Russia is the biggest country in the world and spreads over two continents, Europe and Asia. It is known for its extreme, hostile, temperatures, but Russia is also a country with vast uninhabited lands, which you can most easily observe during a train trip. If you look at a map of Russia you quickly realise that the European and southern parts are scattered with big towns; the rest of Russia, with its hostile tundra and impossible temperatures, is largely unpopulated.
Most of Russia is covered by plains and plateaux, with a few mountain ranges: the Ural Mountains which mark the border between Europe and Asia, and in the south, the Caucasus, Altai, Sayan and Yablonovy. In the north-east, in Kamchatka, there is a large chain of volcanoes. The south, not far from Mongolia, is delineated by Lake Baikal, a huge lake which has the purest water in the world. The landscape around has allowed it to develop a very interesting micro climate. That said, because of the tectonic plates, this area of Siberia often experiences big earthquakes.
Part of exploring Russia is exploring its many rivers - the Lena, Amur, Yenisei, Angara, Volga...If you like relaxing and are at Lake Baikal you can enjoy the thermal waters in the surrounding area, such as at Archan or Goryachinsk.
Russia also has huge amounts of natural resources. Its soil is full of riches, especially petrol and natural gas. There is also a lot of coal under Russian soil and lots of mines to extract it, making it one of the most attractive employment sectors.
With an extreme continental climate, Russia is known for its rigorously cold winters, which frequently reach -30°C, and in some particularly hostile regions can reach -60°C. Although the cold is extremely difficult it does have some advantages: the ground is always solid and the air is very dry. Little chance of catching cold!
Very cold winters are particularly difficult if you are not used to them. People's habits change, they go out less and walk around less. But the landscapes are incredibly beautiful with snow covered trees, pack ice, and frozen rivers.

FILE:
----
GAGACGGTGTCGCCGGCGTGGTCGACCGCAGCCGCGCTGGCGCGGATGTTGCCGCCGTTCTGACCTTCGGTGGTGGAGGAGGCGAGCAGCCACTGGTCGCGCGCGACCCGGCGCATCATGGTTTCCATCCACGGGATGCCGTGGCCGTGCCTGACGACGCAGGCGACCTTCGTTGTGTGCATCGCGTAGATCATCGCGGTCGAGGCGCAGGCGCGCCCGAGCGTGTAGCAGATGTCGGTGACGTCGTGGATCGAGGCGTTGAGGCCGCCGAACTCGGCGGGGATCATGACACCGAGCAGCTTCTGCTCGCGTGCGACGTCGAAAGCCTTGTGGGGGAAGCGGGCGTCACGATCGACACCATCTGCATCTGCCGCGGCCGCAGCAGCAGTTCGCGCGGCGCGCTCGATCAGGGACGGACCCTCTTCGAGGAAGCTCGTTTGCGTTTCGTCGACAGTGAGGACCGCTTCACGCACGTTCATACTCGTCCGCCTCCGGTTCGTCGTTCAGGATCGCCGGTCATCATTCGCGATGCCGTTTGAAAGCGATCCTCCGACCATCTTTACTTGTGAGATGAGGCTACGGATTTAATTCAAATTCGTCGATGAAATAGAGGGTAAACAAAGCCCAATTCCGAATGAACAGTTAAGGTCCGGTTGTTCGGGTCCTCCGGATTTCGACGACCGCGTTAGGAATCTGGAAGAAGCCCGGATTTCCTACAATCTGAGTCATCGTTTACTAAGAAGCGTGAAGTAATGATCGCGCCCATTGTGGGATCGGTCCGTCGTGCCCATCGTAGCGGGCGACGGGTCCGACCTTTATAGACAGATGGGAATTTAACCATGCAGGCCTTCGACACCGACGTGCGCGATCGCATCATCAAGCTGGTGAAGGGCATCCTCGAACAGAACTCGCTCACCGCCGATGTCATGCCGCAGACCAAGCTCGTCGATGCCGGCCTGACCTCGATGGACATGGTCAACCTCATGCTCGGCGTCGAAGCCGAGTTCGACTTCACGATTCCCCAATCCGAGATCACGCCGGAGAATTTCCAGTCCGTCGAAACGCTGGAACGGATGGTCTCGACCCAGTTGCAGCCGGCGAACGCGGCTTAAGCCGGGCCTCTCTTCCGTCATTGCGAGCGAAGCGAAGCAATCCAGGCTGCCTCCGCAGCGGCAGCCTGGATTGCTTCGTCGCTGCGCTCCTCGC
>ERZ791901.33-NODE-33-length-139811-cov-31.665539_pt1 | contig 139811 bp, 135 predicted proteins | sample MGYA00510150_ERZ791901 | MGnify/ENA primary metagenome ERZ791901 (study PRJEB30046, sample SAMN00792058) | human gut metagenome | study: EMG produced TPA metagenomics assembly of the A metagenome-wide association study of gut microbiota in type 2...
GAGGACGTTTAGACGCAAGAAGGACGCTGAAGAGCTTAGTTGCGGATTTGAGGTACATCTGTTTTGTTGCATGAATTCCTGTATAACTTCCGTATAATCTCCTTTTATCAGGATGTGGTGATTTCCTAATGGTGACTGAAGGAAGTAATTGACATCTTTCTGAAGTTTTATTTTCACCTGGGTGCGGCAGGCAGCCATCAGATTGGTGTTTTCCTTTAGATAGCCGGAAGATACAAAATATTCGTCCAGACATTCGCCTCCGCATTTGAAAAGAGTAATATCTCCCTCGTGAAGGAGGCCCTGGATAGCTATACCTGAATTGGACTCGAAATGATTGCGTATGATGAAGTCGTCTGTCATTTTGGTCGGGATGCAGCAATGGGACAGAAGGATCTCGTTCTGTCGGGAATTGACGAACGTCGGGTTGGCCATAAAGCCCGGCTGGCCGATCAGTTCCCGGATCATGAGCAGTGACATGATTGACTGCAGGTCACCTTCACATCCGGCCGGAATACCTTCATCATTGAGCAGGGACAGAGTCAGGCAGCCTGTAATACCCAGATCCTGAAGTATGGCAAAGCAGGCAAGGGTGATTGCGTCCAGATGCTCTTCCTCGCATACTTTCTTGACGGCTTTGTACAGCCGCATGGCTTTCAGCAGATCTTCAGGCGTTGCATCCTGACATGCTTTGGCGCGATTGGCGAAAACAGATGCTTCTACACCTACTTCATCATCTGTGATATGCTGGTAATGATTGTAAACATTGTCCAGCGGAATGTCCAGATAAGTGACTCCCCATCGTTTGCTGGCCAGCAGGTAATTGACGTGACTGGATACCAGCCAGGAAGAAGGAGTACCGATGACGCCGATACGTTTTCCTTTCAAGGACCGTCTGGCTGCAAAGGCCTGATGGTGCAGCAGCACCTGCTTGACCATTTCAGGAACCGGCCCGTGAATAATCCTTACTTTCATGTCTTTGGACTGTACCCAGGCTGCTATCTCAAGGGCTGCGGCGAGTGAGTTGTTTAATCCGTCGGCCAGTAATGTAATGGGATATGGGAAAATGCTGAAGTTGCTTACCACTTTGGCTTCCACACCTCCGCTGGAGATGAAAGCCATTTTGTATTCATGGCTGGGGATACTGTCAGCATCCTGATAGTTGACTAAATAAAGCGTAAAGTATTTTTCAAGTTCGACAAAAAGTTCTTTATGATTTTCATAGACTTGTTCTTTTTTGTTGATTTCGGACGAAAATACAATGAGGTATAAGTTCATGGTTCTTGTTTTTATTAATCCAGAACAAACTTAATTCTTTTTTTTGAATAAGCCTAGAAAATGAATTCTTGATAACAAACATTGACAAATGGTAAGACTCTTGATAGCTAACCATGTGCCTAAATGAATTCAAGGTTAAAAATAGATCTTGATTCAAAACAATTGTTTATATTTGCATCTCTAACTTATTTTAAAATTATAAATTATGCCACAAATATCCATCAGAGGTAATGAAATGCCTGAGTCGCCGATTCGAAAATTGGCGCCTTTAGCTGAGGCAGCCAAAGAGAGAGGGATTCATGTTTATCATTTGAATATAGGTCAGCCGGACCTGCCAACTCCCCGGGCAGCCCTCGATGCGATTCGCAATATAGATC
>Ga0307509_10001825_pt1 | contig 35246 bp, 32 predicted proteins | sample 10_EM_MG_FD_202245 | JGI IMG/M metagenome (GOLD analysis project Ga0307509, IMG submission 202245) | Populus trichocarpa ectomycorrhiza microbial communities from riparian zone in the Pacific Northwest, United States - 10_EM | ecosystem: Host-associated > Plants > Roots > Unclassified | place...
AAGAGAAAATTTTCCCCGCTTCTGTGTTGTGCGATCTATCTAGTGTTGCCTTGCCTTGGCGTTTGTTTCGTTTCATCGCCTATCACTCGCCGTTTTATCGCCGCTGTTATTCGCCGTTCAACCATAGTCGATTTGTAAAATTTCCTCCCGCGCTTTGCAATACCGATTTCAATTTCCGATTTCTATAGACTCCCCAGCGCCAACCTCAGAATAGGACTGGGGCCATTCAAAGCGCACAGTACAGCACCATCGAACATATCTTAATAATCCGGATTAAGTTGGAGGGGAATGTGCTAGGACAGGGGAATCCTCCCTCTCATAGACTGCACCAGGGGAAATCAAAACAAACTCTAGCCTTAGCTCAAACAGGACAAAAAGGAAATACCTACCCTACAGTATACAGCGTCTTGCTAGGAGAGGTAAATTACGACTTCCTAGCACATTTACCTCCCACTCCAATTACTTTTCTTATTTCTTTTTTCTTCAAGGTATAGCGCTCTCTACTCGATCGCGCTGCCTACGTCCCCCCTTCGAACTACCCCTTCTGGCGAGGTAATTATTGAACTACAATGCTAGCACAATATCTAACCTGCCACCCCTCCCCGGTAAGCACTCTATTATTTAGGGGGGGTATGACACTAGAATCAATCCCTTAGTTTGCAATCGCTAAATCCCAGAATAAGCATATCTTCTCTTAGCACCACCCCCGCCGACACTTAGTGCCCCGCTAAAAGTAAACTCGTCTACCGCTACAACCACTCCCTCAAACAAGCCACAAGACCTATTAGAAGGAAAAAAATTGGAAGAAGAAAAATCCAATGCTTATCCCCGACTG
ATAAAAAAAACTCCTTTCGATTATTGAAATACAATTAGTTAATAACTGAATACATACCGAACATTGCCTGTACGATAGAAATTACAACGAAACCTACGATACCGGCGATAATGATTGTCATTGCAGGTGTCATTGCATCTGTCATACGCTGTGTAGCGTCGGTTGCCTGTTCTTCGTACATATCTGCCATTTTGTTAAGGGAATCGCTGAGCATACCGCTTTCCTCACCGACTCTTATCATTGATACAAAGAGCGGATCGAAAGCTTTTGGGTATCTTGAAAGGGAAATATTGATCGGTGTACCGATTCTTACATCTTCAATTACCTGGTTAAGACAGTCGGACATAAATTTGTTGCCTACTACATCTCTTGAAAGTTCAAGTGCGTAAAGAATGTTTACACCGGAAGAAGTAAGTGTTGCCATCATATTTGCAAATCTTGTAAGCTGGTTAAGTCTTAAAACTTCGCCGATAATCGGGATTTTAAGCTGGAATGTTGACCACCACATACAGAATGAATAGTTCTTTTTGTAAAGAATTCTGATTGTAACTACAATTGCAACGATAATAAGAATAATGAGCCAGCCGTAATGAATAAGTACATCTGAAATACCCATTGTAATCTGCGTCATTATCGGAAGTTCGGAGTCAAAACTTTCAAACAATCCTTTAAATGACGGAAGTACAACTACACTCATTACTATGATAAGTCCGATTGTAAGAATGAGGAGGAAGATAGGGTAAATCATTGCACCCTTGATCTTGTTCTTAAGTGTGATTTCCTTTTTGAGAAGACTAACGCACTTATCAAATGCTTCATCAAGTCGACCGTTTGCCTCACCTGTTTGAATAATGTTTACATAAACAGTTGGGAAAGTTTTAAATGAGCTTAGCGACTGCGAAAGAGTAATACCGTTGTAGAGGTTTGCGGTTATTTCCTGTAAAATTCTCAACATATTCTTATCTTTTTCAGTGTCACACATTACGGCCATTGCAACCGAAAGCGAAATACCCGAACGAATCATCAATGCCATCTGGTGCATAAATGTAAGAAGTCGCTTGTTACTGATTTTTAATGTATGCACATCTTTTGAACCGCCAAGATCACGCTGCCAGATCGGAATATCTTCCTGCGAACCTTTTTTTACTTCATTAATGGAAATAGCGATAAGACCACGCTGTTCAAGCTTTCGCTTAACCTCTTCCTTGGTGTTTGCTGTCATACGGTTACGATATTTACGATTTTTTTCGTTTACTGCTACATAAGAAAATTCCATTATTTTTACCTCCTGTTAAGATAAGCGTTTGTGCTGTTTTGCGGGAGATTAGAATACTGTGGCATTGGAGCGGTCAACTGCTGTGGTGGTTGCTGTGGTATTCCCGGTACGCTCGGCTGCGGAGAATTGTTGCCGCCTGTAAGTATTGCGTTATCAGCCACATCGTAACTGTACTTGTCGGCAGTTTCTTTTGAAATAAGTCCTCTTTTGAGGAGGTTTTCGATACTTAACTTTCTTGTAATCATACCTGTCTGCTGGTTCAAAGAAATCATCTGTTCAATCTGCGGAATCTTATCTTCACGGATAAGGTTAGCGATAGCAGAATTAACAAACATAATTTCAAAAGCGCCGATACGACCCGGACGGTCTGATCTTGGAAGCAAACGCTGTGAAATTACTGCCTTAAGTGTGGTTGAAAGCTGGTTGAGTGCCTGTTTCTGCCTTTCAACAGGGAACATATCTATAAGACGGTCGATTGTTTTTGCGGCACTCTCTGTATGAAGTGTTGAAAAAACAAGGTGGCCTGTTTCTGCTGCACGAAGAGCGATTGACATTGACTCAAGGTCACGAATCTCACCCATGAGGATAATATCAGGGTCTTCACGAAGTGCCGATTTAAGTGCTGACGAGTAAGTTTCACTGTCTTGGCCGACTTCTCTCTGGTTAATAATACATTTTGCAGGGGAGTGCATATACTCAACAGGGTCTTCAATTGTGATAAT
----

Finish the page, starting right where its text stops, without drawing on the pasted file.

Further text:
In summer the countryside changes, temperatures are much hotter, up to +40°C, and the air stays quite dry. Around Moscow, because of the suffocating heat, there are often fires.
Despite the cold which dominates the country, Russia has several distinct climates which gives regions different geographical particularities, such as taiga, tundra and steppe.
North Russia is characterised by tundra - virgin lands, bare of everything except moss, lichen and heathers. The earth does not encourage trees to grow because it is deep frozen. In this part of Russia, which is extremely cold and sparsely populated, the animals rule - polar bears, seals and reindeer.
In the south, the tundra becomes taiga, with soil that encourages the growth of trees. Immense forests of spruce, larch and pine. Even further south deciduous trees start to appear, like maple, poplar and birch. The birch is the tree that is most representative of the country and lots of crafts products are made from its bark. There are lots of animals in the forest, such as brown bears, deer, boar, and hares, and even lynx and wolves.
Finally, the south of Russia gradually becomes a beautiful steppe, which extends as far as Mongolia.
Some areas of Russia, like Lake Baikal have developed a mirco climate and their own endemic animal and plant life. For example, the nerpa seal in Lake Baikal. It's the only freshwater seal in the world. The lake is also home to fish found nowhere else, such as the Omul which is very prized in Russia.
There are numerous natural parks and reserves in Russia where you can observe interesting natural habitats.